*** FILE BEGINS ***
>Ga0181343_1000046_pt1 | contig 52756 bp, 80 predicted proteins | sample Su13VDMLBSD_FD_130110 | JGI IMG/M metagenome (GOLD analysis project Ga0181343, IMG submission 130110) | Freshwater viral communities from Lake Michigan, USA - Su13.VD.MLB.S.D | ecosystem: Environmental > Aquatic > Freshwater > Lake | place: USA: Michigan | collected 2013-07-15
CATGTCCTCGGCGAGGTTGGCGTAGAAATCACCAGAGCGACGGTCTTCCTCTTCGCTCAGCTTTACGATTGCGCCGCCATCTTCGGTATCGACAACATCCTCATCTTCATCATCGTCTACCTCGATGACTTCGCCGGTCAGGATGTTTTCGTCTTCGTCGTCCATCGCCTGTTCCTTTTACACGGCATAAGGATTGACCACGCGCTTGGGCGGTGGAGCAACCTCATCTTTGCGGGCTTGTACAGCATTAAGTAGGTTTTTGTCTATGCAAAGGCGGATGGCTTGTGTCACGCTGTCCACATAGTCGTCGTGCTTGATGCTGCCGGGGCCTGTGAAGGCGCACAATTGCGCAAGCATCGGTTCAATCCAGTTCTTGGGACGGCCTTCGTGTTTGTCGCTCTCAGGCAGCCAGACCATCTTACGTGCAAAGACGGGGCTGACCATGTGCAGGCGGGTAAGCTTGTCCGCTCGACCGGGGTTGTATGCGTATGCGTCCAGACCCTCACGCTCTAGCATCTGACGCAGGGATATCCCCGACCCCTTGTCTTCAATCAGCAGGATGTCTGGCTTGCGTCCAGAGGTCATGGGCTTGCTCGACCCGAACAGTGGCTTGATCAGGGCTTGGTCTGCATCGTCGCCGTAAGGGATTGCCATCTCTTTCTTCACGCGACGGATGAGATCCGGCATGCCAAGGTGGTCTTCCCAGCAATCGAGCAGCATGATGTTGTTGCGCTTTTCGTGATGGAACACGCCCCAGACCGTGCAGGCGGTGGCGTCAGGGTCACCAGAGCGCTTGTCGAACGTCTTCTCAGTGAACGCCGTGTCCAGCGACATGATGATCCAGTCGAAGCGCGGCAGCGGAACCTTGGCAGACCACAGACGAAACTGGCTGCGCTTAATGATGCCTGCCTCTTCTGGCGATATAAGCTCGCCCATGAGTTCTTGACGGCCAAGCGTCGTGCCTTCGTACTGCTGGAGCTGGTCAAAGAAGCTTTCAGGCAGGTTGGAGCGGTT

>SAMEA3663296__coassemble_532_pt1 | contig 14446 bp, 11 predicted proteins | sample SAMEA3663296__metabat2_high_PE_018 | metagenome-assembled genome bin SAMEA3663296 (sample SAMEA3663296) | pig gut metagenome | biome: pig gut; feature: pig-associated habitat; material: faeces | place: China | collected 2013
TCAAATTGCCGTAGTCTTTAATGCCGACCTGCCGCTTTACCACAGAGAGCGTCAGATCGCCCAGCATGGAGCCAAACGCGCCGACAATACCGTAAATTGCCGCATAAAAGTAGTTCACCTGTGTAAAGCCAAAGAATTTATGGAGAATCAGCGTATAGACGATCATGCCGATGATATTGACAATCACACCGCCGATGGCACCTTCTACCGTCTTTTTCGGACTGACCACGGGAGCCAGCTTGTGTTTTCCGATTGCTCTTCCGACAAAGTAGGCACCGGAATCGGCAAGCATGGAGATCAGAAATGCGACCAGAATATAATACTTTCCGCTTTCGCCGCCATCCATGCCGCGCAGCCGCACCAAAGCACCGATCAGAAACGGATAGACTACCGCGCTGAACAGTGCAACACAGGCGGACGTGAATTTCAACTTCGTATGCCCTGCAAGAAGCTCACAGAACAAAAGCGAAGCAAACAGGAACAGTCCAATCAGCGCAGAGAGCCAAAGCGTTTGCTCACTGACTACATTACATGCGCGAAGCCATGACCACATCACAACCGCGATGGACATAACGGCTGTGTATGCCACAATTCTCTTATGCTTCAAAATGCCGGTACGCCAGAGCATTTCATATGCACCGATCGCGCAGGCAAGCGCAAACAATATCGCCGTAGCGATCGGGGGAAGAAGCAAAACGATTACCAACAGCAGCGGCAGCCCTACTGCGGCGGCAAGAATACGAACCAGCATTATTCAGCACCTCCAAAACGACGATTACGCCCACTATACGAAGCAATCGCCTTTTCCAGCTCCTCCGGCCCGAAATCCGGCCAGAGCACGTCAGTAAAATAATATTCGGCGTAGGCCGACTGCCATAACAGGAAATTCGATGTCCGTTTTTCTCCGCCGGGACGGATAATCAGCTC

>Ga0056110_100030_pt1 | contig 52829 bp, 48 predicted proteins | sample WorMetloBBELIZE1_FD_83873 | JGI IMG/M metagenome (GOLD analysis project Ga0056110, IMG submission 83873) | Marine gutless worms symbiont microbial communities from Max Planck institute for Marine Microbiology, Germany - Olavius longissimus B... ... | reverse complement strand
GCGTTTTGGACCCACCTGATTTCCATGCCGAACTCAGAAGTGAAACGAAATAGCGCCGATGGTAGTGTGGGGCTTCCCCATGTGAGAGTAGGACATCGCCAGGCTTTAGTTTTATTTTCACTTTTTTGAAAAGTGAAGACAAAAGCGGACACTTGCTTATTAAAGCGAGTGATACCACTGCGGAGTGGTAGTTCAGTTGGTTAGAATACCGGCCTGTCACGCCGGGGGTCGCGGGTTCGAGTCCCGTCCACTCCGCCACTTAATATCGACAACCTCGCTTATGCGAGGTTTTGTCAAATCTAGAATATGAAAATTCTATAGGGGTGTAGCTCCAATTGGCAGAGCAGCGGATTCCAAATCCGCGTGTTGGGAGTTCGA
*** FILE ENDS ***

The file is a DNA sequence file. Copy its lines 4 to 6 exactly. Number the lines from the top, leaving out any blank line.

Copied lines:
TCAAATTGCCGTAGTCTTTAATGCCGACCTGCCGCTTTACCACAGAGAGCGTCAGATCGCCCAGCATGGAGCCAAACGCGCCGACAATACCGTAAATTGCCGCATAAAAGTAGTTCACCTGTGTAAAGCCAAAGAATTTATGGAGAATCAGCGTATAGACGATCATGCCGATGATATTGACAATCACACCGCCGATGGCACCTTCTACCGTCTTTTTCGGACTGACCACGGGAGCCAGCTTGTGTTTTCCGATTGCTCTTCCGACAAAGTAGGCACCGGAATCGGCAAGCATGGAGATCAGAAATGCGACCAGAATATAATACTTTCCGCTTTCGCCGCCATCCATGCCGCGCAGCCGCACCAAAGCACCGATCAGAAACGGATAGACTACCGCGCTGAACAGTGCAACACAGGCGGACGTGAATTTCAACTTCGTATGCCCTGCAAGAAGCTCACAGAACAAAAGCGAAGCAAACAGGAACAGTCCAATCAGCGCAGAGAGCCAAAGCGTTTGCTCACTGACTACATTACATGCGCGAAGCCATGACCACATCACAACCGCGATGGACATAACGGCTGTGTATGCCACAATTCTCTTATGCTTCAAAATGCCGGTACGCCAGAGCATTTCATATGCACCGATCGCGCAGGCAAGCGCAAACAATATCGCCGTAGCGATCGGGGGAAGAAGCAAAACGATTACCAACAGCAGCGGCAGCCCTACTGCGGCGGCAAGAATACGAACCAGCATTATTCAGCACCTCCAAAACGACGATTACGCCCACTATACGAAGCAATCGCCTTTTCCAGCTCCTCCGGCCCGAAATCCGGCCAGAGCACGTCAGTAAAATAATATTCGGCGTAGGCCGACTGCCATAACAGGAAATTCGATGTCCGTTTTTCTCCGCCGGGACGGATAATCAGCTC

>Ga0056110_100030_pt1 | contig 52829 bp, 48 predicted proteins | sample WorMetloBBELIZE1_FD_83873 | JGI IMG/M metagenome (GOLD analysis project Ga0056110, IMG submission 83873) | Marine gutless worms symbiont microbial communities from Max Planck institute for Marine Microbiology, Germany - Olavius longissimus B... ... | reverse complement strand
GCGTTTTGGACCCACCTGATTTCCATGCCGAACTCAGAAGTGAAACGAAATAGCGCCGATGGTAGTGTGGGGCTTCCCCATGTGAGAGTAGGACATCGCCAGGCTTTAGTTTTATTTTCACTTTTTTGAAAAGTGAAGACAAAAGCGGACACTTGCTTATTAAAGCGAGTGATACCACTGCGGAGTGGTAGTTCAGTTGGTTAGAATACCGGCCTGTCACGCCGGGGGTCGCGGGTTCGAGTCCCGTCCACTCCGCCACTTAATATCGACAACCTCGCTTATGCGAGGTTTTGTCAAATCTAGAATATGAAAATTCTATAGGGGTGTAGCTCCAATTGGCAGAGCAGCGGATTCCAAATCCGCGTGTTGGGAGTTCGA